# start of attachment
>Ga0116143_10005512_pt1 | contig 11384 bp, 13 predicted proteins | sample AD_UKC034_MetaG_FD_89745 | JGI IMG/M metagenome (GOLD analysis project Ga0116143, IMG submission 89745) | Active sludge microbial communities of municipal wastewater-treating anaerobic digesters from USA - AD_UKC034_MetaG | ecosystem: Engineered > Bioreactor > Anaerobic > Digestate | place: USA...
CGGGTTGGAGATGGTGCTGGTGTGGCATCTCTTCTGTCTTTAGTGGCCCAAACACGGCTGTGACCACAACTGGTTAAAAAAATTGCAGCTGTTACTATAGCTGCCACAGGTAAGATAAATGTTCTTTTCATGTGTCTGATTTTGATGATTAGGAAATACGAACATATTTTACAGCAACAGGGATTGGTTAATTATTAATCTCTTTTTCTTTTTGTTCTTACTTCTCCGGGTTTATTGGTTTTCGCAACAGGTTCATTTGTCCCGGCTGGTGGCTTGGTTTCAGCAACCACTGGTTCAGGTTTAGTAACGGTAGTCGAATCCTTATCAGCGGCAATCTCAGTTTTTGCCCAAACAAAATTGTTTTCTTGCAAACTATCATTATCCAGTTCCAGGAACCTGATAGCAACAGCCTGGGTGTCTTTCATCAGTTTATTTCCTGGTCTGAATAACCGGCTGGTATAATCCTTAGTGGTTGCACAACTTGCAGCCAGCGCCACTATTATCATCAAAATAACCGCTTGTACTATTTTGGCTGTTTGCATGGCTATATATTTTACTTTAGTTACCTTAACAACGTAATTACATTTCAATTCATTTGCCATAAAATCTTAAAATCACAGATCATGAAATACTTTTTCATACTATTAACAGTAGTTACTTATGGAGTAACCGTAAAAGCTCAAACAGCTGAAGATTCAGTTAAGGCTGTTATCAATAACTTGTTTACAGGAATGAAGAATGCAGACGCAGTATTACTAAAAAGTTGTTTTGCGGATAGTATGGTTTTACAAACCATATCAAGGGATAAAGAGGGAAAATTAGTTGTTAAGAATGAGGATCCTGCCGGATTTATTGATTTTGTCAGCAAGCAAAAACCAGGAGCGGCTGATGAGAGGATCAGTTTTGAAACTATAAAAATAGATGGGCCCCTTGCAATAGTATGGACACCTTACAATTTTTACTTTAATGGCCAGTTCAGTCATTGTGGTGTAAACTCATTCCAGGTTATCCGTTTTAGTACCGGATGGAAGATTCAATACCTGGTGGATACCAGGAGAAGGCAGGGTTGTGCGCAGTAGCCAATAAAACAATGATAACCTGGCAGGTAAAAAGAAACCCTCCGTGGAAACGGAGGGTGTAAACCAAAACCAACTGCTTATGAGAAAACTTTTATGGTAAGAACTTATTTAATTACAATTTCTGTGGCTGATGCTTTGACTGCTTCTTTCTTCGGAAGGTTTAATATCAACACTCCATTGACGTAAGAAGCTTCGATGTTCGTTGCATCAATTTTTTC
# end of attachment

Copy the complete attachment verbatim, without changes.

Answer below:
>Ga0116143_10005512_pt1 | contig 11384 bp, 13 predicted proteins | sample AD_UKC034_MetaG_FD_89745 | JGI IMG/M metagenome (GOLD analysis project Ga0116143, IMG submission 89745) | Active sludge microbial communities of municipal wastewater-treating anaerobic digesters from USA - AD_UKC034_MetaG | ecosystem: Engineered > Bioreactor > Anaerobic > Digestate | place: USA...
CGGGTTGGAGATGGTGCTGGTGTGGCATCTCTTCTGTCTTTAGTGGCCCAAACACGGCTGTGACCACAACTGGTTAAAAAAATTGCAGCTGTTACTATAGCTGCCACAGGTAAGATAAATGTTCTTTTCATGTGTCTGATTTTGATGATTAGGAAATACGAACATATTTTACAGCAACAGGGATTGGTTAATTATTAATCTCTTTTTCTTTTTGTTCTTACTTCTCCGGGTTTATTGGTTTTCGCAACAGGTTCATTTGTCCCGGCTGGTGGCTTGGTTTCAGCAACCACTGGTTCAGGTTTAGTAACGGTAGTCGAATCCTTATCAGCGGCAATCTCAGTTTTTGCCCAAACAAAATTGTTTTCTTGCAAACTATCATTATCCAGTTCCAGGAACCTGATAGCAACAGCCTGGGTGTCTTTCATCAGTTTATTTCCTGGTCTGAATAACCGGCTGGTATAATCCTTAGTGGTTGCACAACTTGCAGCCAGCGCCACTATTATCATCAAAATAACCGCTTGTACTATTTTGGCTGTTTGCATGGCTATATATTTTACTTTAGTTACCTTAACAACGTAATTACATTTCAATTCATTTGCCATAAAATCTTAAAATCACAGATCATGAAATACTTTTTCATACTATTAACAGTAGTTACTTATGGAGTAACCGTAAAAGCTCAAACAGCTGAAGATTCAGTTAAGGCTGTTATCAATAACTTGTTTACAGGAATGAAGAATGCAGACGCAGTATTACTAAAAAGTTGTTTTGCGGATAGTATGGTTTTACAAACCATATCAAGGGATAAAGAGGGAAAATTAGTTGTTAAGAATGAGGATCCTGCCGGATTTATTGATTTTGTCAGCAAGCAAAAACCAGGAGCGGCTGATGAGAGGATCAGTTTTGAAACTATAAAAATAGATGGGCCCCTTGCAATAGTATGGACACCTTACAATTTTTACTTTAATGGCCAGTTCAGTCATTGTGGTGTAAACTCATTCCAGGTTATCCGTTTTAGTACCGGATGGAAGATTCAATACCTGGTGGATACCAGGAGAAGGCAGGGTTGTGCGCAGTAGCCAATAAAACAATGATAACCTGGCAGGTAAAAAGAAACCCTCCGTGGAAACGGAGGGTGTAAACCAAAACCAACTGCTTATGAGAAAACTTTTATGGTAAGAACTTATTTAATTACAATTTCTGTGGCTGATGCTTTGACTGCTTCTTTCTTCGGAAGGTTTAATATCAACACTCCATTGACGTAAGAAGCTTCGATGTTCGTTGCATCAATTTTTTC